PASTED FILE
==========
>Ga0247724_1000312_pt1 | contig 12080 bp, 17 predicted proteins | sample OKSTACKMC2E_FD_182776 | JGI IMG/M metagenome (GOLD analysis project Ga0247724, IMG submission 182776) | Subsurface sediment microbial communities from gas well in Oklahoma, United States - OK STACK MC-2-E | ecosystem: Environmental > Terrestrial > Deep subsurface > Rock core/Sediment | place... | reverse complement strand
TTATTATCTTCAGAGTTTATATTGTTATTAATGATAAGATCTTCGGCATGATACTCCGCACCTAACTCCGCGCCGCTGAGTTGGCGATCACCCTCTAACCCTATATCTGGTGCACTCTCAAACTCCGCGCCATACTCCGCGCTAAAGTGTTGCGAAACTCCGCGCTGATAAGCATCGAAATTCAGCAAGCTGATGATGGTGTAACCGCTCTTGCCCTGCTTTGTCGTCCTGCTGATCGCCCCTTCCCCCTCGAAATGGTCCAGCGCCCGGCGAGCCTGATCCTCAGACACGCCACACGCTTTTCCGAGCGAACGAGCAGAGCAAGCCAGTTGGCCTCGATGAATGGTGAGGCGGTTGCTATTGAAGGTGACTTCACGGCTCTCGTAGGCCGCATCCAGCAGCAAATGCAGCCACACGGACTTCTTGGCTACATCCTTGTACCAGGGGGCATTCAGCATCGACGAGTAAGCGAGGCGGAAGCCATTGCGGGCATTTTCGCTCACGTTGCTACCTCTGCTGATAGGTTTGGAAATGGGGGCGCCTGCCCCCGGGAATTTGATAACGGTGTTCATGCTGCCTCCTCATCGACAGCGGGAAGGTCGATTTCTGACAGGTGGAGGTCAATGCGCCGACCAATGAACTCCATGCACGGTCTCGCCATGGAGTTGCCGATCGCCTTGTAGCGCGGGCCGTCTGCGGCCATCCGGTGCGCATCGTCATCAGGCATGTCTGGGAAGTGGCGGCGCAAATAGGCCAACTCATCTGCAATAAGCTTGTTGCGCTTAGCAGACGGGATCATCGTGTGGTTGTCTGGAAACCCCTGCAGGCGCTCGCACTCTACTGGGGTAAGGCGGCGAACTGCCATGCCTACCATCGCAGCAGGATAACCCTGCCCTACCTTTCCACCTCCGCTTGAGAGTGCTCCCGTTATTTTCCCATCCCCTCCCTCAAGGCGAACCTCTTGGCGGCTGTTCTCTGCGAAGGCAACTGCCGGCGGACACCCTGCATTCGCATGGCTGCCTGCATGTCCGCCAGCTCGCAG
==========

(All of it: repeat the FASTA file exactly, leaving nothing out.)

>Ga0247724_1000312_pt1 | contig 12080 bp, 17 predicted proteins | sample OKSTACKMC2E_FD_182776 | JGI IMG/M metagenome (GOLD analysis project Ga0247724, IMG submission 182776) | Subsurface sediment microbial communities from gas well in Oklahoma, United States - OK STACK MC-2-E | ecosystem: Environmental > Terrestrial > Deep subsurface > Rock core/Sediment | place... | reverse complement strand
TTATTATCTTCAGAGTTTATATTGTTATTAATGATAAGATCTTCGGCATGATACTCCGCACCTAACTCCGCGCCGCTGAGTTGGCGATCACCCTCTAACCCTATATCTGGTGCACTCTCAAACTCCGCGCCATACTCCGCGCTAAAGTGTTGCGAAACTCCGCGCTGATAAGCATCGAAATTCAGCAAGCTGATGATGGTGTAACCGCTCTTGCCCTGCTTTGTCGTCCTGCTGATCGCCCCTTCCCCCTCGAAATGGTCCAGCGCCCGGCGAGCCTGATCCTCAGACACGCCACACGCTTTTCCGAGCGAACGAGCAGAGCAAGCCAGTTGGCCTCGATGAATGGTGAGGCGGTTGCTATTGAAGGTGACTTCACGGCTCTCGTAGGCCGCATCCAGCAGCAAATGCAGCCACACGGACTTCTTGGCTACATCCTTGTACCAGGGGGCATTCAGCATCGACGAGTAAGCGAGGCGGAAGCCATTGCGGGCATTTTCGCTCACGTTGCTACCTCTGCTGATAGGTTTGGAAATGGGGGCGCCTGCCCCCGGGAATTTGATAACGGTGTTCATGCTGCCTCCTCATCGACAGCGGGAAGGTCGATTTCTGACAGGTGGAGGTCAATGCGCCGACCAATGAACTCCATGCACGGTCTCGCCATGGAGTTGCCGATCGCCTTGTAGCGCGGGCCGTCTGCGGCCATCCGGTGCGCATCGTCATCAGGCATGTCTGGGAAGTGGCGGCGCAAATAGGCCAACTCATCTGCAATAAGCTTGTTGCGCTTAGCAGACGGGATCATCGTGTGGTTGTCTGGAAACCCCTGCAGGCGCTCGCACTCTACTGGGGTAAGGCGGCGAACTGCCATGCCTACCATCGCAGCAGGATAACCCTGCCCTACCTTTCCACCTCCGCTTGAGAGTGCTCCCGTTATTTTCCCATCCCCTCCCTCAAGGCGAACCTCTTGGCGGCTGTTCTCTGCGAAGGCAACTGCCGGCGGACACCCTGCATTCGCATGGCTGCCTGCATGTCCGCCAGCTCGCAG